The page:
Cross From 9-11 Must Be Displayed

Rick Hamada
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Wednesday - August 03, 2011

A lawsuit has been filed in New York City to prevent the display of the famous World Trade Center Cross. Yes, it’s exactly as the name implies it’s a cross. So, of course, atheists are rising up and crying foul that a cross shouldn’t be displayed at a public memorial. This cross, however, is not just any cross.

When the devastation of the attacks of 9/11 were realized, rubble and twisted metal comprised the site where the Twin Towers previously loomed. As rescuers and construction crews did their jobs, they happened across a pair of T-joints that produced a proportionately, and eerily, correct cross.

What makes the story even more compelling is the cross was found upright in the ruins.

The man who found the cross on Sept. 13, 2001, recalls his encounter. Frank Silecchia, who had just dug three bodies out of the rubble of the collapsed Twin Towers, said, “I was overwhelmed with the image of my faith ... It brought me to my knees.” However, he believes the WTC is “not just a symbol of faith, but also a symbol of our freedom.”

Jane Everhart, communications director for the New York chapter of American Atheists, has a different opinion. The cross is nothing more than “an ugly piece of wreckage that does not represent anything ... but horror and death.”


Here is the bottom line. The WTC cross is an artifact of a historical event. It has been part of the conversation since the second day after the attacks and is representative of what emerged from the wreckage.

Yes, it can be interpreted as a religious icon, but it’s more than that. It’s a symbol that instills hope and solace in the hearts of a vast majority of people, not only in New York, but around the world. It’s inclusion into the 9/11 Memorial should not be denied on religious grounds, but should be included based on historic grounds.

Now, the premise that other religious symbols should be included in the Memorial is well-advised. So if there is a Koran that survived the attacks or a Yarmulke or Star of David that was found, or any other iconic figure with the provenance of the WTC, then of course there should be inclusion.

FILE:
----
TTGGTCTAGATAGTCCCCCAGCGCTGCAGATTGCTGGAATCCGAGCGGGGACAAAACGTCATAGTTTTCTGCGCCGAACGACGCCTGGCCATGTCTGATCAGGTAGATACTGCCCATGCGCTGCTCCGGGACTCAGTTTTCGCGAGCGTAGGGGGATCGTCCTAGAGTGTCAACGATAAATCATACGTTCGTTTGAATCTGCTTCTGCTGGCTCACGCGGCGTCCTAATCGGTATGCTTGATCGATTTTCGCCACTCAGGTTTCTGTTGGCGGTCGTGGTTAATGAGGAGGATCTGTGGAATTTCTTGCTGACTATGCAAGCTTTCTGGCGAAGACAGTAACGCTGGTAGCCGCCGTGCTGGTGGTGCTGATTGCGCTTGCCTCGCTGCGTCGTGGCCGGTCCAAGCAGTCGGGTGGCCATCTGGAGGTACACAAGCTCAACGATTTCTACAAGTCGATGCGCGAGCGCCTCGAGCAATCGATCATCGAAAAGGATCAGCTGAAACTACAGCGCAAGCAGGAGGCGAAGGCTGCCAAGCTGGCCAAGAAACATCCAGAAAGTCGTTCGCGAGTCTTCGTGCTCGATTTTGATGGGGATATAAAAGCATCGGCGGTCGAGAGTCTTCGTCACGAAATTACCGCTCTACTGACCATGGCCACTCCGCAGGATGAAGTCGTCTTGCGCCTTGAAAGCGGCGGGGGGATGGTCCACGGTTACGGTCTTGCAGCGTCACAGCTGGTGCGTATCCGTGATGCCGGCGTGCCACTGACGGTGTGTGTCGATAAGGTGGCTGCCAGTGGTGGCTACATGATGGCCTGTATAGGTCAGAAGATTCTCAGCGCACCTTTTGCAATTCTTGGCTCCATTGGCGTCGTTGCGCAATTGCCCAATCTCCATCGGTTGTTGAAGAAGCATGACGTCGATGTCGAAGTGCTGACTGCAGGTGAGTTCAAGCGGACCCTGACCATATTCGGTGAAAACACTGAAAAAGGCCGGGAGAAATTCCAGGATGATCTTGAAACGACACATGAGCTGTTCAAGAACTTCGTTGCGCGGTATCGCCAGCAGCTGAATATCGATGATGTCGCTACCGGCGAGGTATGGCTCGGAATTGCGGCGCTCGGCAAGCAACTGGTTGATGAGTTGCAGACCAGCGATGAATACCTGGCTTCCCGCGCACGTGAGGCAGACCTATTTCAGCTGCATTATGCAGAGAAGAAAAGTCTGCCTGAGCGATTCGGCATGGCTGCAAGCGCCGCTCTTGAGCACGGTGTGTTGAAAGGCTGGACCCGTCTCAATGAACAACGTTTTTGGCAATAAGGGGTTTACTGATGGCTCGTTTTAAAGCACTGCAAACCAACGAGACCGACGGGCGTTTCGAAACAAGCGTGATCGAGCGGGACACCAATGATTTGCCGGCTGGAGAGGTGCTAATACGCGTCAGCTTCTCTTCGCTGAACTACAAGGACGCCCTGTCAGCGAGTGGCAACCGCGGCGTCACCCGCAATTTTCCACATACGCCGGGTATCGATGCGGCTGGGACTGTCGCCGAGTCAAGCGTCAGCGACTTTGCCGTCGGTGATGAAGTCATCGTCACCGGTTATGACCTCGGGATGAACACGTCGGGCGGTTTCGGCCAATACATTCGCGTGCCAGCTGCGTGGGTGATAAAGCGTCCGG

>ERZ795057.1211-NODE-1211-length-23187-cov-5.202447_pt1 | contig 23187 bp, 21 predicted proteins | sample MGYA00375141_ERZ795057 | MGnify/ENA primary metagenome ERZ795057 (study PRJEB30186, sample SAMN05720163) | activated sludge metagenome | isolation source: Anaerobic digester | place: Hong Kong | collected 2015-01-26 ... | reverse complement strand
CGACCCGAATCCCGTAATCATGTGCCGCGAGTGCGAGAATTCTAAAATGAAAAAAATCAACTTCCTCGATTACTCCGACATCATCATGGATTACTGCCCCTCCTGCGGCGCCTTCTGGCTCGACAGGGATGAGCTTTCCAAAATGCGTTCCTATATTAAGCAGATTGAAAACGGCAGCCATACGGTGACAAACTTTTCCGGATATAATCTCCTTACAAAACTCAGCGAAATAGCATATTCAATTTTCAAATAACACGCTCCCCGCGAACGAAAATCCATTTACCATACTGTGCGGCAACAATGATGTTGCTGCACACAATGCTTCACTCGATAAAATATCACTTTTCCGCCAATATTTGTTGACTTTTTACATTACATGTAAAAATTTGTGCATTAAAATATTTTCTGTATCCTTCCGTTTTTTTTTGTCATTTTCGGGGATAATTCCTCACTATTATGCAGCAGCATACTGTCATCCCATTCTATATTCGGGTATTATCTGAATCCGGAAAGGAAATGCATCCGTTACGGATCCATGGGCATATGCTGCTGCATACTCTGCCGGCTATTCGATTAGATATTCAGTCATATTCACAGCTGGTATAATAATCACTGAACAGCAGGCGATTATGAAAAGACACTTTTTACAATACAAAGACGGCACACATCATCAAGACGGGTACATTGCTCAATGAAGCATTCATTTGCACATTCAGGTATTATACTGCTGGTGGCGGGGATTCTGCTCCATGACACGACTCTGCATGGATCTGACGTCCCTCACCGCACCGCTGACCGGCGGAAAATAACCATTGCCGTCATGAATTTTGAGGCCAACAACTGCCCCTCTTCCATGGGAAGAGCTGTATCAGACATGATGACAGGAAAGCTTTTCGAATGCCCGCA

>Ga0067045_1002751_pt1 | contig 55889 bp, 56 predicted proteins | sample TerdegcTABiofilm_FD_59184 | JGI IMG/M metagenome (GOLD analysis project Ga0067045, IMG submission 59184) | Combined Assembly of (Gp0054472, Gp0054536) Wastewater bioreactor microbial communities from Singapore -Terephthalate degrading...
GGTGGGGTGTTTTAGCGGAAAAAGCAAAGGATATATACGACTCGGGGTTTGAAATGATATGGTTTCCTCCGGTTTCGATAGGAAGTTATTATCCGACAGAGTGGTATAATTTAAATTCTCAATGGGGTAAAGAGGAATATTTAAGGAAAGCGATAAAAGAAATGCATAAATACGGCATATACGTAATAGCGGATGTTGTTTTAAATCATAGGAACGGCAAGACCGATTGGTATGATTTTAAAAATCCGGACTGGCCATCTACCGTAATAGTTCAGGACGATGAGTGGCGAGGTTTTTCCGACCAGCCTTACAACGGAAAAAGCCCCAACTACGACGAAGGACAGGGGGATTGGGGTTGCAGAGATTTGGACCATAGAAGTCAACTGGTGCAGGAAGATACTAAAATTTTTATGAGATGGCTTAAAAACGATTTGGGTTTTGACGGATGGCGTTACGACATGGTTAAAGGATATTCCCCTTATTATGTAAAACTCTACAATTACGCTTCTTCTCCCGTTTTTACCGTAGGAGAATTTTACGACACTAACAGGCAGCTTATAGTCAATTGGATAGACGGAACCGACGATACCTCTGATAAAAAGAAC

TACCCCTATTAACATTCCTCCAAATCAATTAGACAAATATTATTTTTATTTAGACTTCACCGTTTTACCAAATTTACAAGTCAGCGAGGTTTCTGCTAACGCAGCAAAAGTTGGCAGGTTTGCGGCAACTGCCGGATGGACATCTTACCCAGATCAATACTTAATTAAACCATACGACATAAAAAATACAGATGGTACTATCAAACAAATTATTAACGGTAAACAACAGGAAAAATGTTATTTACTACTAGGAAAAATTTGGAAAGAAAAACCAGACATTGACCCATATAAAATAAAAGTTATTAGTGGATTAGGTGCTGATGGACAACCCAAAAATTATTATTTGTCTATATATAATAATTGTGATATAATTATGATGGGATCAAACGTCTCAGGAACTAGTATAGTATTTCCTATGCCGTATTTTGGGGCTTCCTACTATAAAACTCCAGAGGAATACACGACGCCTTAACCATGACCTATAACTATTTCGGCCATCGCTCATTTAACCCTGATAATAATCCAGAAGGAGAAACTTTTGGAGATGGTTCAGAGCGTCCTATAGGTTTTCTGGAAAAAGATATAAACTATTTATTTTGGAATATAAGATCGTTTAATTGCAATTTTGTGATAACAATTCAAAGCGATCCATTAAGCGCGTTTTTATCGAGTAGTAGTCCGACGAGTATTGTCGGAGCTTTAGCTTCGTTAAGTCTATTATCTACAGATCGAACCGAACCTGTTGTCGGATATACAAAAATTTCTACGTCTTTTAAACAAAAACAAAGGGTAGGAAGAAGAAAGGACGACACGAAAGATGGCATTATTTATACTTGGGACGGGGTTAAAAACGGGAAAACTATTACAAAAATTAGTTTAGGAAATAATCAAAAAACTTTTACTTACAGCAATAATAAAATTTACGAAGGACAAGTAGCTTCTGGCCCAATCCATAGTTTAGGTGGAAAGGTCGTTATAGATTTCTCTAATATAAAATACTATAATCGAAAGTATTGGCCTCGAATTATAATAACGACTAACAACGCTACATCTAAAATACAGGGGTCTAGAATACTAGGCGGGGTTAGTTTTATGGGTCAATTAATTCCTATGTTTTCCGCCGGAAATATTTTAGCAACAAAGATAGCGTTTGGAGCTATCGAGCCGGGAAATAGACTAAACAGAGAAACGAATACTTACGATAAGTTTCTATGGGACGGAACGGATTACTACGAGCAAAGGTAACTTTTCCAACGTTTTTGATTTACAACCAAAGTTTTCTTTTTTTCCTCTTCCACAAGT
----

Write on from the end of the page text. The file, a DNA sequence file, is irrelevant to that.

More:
But this cross, this symbol, is a direct by-product of the carnage of the murderous attacks on our nation. It stands not to divide, but to remind.

It’s astounding and quite sad that some Americans cannot re-calibrate their biases and be magnanimous in their consideration of others.

* Is it just me, or should people who get lost on a hiking trail be required to pay for their rescue? Now, I understand that the Honolulu Fire Department does not want to charge for rescues because they want people to call if they’re in trouble. OK.

Well, how about this? Each rescue can cost into the tens of thousands of dollars. If you are going to hike, then you should be required to carry “Hikers Insurance.”

Yes, similar to mandatory auto insurance, all hikers would be required to have a policy that would insure that if there is any difficulty, then the insurance policy would cover all rescue costs.


Unfair? Is it fair that those who choose to engage in a semi-dangerous exercise and who simply misjudge, miscalculate or misstep leave taxpayers footing their bill and diverting emergency personnel from their core responsibilities? I’m not trying to be harsh, but if you engage in an activity that puts you in harm’s way, you should be directly financially responsible.

* The recent dispute between the HSTA and the state demonstrates one clear necessity. There must be a full performance and budget audit of the state Department of Education. It’s not a game of “gotcha,” but there should be an examination whereby the billions of tax dollars allocated to public education are not only accounted for, but the administration, legislature and general public have a transparent look at the department’s financials.

Perhaps with this fiscal clarity, a true determination of sufficient budgeting will find more capital is available to remunerate our teachers to a level they deserve and one that we can afford.

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